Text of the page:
Though he underwent surgery to remove a portion of a rib due blood clots in his right arm, Atlanta believes Foltynewicz will be ready to pitch and be a big factor in their rotational plans for 2016. Alex Cobb of the Rays had a similar procedure in August of 2011 and returned to the rotation the following May. With a handful of other options in camp, there is no reason to rush Foltynewicz back.
Bud Norris | RHP| Age: 30 | Contract Status: 1-year, $2.5 million
In an off-season that was filled with pitchers from seemingly all walks of life finding a big payday, Atlanta took a very a cost-conscious flyer on Bud Norris. He enjoyed a career year with the Orioles in 2014, but fell on hard times last season. Soon to be 31 years old, Norris is coming off a dreadful 2015 in which he lost his spot in the Baltimore rotation in June and was released in August. It was a precipitous fall for a man who was coming off a 15-win season and a pair of playoff starts, which included a series-clinching victory in the ALDS against the Tigers.
Norris started 28 games for the Orioles in 2014, going 15-8 with a 3.65 ERA (4.22 FIP) in 165.1 IP. Though his strikeout rate of 7.6 K/9 fell below his career average of 8.5 K/9 entering the season, he was a solid contributor to a Baltimore team that was ultimately ousted by the Royal in the ALCS. Norris was just 2-9 with a bloated 7.06 ERA in 18 appearances (11 starts) for the O’s before being designated for assignment on July 31 last year. After six extremely poor starts to open the season, Norris came down with a terrible case of bronchitis which sent him to the 15-day disabled list and caused him to lose 14 pounds, according to the Baltimore Sun.
“I got real sick,” Norris told Roch Kubatko of MASN. “I tried to battle back. I came back from the DL and made some good starts and some shaky ones. I got demoted to the ‘pen, and that’s not the best place to try to find yourself.”
Alas, he never found another starting gig, but his work in the bullpen for the Padres was somewhat encouraging. He racked up 21 K in 16.2 IP with a 5.40 ERA (2.65 FIP). It’s no secret that Norris was hoping to land a starting job this winter, and that’s exactly what he gets with Atlanta. President of Baseball Operations John Hart has said the team is providing an opportunity to an established pitcher like Norris this season, with the financial component making the righty a low-risk bounce back candidate. He averaged 29 starts and 170 innings per season from 2010-2014 with the Astros and Orioles, turning in a composite 4.21 ERA (4.09 FIP) with 3.5 BB/9 and 8.3 K/9. If he returns to previous form, Norris could very well fill an important hole in a rotation that is need of a veteran innings-eater. He could also become an attractive trade deadline commodity in the process.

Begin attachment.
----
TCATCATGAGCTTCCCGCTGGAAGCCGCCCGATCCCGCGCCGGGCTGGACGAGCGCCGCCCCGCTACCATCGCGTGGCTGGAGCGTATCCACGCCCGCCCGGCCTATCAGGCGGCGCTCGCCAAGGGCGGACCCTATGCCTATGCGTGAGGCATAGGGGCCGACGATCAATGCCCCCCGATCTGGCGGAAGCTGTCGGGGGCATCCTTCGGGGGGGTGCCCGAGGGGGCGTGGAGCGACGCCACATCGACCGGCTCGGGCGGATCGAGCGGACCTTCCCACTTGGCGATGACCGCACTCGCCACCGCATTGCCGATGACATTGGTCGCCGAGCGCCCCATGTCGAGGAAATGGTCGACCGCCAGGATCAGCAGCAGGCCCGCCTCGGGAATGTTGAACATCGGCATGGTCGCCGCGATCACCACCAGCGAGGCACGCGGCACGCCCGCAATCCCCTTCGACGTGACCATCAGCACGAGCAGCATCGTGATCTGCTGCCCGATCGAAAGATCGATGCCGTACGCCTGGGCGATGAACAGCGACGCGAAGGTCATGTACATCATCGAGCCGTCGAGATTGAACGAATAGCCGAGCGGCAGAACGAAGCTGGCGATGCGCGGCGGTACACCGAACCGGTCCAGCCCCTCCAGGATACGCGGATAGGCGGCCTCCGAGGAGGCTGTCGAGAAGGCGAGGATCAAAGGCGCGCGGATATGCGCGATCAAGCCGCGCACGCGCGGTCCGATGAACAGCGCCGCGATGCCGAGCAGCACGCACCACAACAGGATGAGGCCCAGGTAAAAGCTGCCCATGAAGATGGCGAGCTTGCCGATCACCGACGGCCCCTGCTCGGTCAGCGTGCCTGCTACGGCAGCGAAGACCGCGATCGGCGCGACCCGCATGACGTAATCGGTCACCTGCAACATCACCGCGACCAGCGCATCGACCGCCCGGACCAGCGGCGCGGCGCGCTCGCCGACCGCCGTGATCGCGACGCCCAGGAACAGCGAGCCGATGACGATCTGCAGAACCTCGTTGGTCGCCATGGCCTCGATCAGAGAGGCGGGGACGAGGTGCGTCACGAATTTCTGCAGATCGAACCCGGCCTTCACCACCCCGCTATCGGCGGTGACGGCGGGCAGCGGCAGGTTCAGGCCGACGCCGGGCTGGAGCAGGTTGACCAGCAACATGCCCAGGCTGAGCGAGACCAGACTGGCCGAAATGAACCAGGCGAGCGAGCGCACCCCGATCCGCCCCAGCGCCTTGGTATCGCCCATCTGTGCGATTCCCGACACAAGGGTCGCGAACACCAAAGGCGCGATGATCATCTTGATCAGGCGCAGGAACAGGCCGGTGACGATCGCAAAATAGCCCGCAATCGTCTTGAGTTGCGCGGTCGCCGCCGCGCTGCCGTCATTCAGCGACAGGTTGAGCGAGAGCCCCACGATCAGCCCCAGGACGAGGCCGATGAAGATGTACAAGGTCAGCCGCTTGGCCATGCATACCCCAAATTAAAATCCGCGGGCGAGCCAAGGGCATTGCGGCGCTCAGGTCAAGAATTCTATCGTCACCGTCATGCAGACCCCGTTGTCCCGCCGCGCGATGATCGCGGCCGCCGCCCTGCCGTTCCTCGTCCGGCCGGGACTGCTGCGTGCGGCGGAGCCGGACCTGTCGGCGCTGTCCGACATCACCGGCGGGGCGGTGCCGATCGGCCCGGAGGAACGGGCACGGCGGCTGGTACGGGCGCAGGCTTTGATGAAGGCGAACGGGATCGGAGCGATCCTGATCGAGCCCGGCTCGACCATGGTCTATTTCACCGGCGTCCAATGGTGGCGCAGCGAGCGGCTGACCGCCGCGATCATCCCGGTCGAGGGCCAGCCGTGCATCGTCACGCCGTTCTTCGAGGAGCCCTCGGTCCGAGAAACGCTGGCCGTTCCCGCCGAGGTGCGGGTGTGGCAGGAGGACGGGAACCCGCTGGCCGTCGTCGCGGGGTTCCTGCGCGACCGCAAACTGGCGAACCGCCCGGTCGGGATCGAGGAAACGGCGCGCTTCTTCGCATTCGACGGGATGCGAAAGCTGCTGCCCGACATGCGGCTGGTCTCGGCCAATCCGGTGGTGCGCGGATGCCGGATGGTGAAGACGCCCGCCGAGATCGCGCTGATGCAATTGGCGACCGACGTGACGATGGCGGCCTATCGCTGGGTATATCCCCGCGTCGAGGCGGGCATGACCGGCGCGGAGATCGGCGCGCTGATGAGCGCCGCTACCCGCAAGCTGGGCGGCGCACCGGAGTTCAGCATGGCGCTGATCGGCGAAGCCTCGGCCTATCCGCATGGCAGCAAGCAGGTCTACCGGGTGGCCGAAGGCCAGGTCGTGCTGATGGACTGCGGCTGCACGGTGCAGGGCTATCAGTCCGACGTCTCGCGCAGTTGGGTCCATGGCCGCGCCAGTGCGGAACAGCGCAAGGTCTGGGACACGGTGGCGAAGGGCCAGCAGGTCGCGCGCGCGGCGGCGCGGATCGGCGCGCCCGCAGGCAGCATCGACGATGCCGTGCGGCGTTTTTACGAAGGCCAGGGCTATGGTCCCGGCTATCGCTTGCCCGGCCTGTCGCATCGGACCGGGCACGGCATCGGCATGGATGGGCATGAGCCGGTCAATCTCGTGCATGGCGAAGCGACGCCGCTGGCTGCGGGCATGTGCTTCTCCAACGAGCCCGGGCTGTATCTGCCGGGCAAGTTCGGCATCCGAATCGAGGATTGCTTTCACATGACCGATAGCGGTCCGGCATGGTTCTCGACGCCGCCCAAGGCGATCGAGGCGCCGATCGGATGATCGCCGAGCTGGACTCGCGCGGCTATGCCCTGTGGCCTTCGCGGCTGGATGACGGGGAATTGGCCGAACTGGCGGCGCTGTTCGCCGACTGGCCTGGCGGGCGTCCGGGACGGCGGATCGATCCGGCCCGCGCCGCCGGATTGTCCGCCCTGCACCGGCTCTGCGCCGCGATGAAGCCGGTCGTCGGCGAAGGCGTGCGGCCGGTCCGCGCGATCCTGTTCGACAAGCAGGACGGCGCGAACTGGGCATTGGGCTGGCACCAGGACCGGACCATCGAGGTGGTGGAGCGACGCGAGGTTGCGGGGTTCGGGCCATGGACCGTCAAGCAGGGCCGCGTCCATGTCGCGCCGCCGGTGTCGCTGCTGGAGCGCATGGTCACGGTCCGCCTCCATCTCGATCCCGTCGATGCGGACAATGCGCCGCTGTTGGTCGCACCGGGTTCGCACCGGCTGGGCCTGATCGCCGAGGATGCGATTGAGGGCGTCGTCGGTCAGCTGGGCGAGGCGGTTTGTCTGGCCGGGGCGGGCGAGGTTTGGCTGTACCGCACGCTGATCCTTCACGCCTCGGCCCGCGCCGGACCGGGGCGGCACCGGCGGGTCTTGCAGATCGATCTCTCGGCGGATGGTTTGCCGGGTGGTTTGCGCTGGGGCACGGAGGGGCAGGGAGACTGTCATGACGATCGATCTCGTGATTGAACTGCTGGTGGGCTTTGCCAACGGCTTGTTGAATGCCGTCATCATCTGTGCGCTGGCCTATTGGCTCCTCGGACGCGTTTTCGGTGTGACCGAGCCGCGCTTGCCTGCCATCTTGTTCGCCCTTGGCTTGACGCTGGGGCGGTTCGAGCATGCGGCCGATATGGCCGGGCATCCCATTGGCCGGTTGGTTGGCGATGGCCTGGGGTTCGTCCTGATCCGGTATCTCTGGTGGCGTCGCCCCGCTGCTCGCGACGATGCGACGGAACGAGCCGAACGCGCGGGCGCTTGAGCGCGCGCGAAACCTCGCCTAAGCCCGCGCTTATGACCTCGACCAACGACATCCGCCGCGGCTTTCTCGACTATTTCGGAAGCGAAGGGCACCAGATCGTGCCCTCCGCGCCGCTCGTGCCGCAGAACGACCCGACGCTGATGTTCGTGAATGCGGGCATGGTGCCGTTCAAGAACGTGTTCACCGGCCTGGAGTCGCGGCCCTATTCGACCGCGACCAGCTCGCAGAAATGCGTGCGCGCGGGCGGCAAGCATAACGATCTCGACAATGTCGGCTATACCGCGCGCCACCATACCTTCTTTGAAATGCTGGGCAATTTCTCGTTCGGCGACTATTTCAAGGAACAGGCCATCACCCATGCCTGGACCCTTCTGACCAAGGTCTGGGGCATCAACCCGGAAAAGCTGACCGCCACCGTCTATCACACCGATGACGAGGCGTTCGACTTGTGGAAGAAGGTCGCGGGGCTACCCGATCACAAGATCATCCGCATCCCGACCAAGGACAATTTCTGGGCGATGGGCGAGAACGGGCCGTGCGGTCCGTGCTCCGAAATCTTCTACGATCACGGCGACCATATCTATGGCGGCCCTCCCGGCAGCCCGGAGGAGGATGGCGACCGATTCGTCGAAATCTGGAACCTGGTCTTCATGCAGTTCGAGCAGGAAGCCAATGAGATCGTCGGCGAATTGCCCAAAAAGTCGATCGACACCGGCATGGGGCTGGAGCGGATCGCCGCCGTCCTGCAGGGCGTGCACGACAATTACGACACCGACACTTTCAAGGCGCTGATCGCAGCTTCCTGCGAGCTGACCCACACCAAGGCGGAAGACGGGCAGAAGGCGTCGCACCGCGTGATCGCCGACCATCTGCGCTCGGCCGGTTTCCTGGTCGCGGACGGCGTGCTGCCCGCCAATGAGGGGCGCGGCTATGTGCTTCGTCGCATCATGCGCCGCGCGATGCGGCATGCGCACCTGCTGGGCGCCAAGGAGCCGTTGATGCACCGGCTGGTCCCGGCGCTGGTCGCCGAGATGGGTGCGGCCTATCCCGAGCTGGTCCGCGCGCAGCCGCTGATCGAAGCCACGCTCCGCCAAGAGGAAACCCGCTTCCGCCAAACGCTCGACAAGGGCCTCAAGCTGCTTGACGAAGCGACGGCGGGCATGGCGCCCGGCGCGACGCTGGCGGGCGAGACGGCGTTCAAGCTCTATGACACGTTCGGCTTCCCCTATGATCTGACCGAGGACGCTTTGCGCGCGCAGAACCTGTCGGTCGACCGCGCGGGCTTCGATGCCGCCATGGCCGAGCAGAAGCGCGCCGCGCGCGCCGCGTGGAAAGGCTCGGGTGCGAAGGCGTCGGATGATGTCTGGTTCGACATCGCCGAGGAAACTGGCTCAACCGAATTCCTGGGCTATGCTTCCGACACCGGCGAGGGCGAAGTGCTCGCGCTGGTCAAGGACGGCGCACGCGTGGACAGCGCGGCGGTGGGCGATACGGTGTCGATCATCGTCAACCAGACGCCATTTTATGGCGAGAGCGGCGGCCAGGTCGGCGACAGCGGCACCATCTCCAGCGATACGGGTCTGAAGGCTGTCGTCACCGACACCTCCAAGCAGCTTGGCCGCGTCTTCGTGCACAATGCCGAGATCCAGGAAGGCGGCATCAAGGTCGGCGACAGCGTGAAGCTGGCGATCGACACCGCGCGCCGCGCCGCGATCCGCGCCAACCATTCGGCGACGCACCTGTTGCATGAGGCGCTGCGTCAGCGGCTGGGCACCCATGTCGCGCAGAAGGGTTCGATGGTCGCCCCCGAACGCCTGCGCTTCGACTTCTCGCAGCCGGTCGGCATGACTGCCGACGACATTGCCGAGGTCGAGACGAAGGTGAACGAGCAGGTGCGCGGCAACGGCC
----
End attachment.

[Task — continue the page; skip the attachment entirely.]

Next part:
Manny Banuelos | LHP| Age: 24 | Contract Status: Pre-arbitration
Once a prized prospect in the Yankees organization, Manny Banuelos finally realized his dream of making it to the big leagues with Atlanta in 2015. It was a long road to get there as well. He spent the better part of three seasons on the road back from Tommy John surgery (2012) and his elbow troubles were not completely behind him as he switched organizations either. Banuelos went under the knife again in September to remove a bone spur from his left elbow, but general manager John Coppolella mentioned during the Winter Meetings that Banuelos’ agent said the young lefty is feeling better than he has in years heading into spring training.
The Yankees were ultra-cautious with Banuelos’ rehab program and limited him to just 77 IP in 25 minor league starts in 2014. Atlanta added Banuelos to its prospect stockpile last winter, shipping relievers David Carpenter and Chasen Shreve to New York in exchange for the man that Mariano Rivera once referred to as the greatest pitching prospect he has ever seen (Link). More encouraging, Banuelos was named Gwinnett’s pitcher of the year after turning in a 2.23 ERA in 84.2 IP across 16 starts at Triple-A. Though he experienced some command issues, evidenced by 40 walks, that was the case for Banuelos even before his initial arm surgery. Once he made it to Atlanta in July, elbow inflammation sent him to the disabled list before the end of the month and ultimately shut him down in September. He finished 2015 with just a 1-4 record and a 5.13 ERA in seven appearances, losing his final four big league starts.
Banuelos showed glimpses of his potential last year, but his velocity has not returned to pre-surgery levels – when he was consistently in the low to mid-90s and clocked as high as 97 mph at times. His average fastball velocity was just 89 mph in his 26 innings with the big club last season. Banuelos still appeared to be searching for his command on some nights (as mentioned above with Gwinnett), which is not uncommon of pitchers after major arm surgery. Now three full years removed from Tommy John and coming off a clean-up procedure that should alleviate any lingering pain, Banuelos will seek to get back to the 92-94 mph range. He mixes in a slider, a curve and a changeup, which will all likewise have to take a step forward to lift Banuelos to his previous luster. Long story short, he has the arsenal and the ability to become a middle of the rotation pitcher, but health has been his biggest obstacle to this point. However, despite all the setbacks, he is still just 24 years old.
Willams Perez | RHP| Age: 24 | Contract Status: Pre-arbitration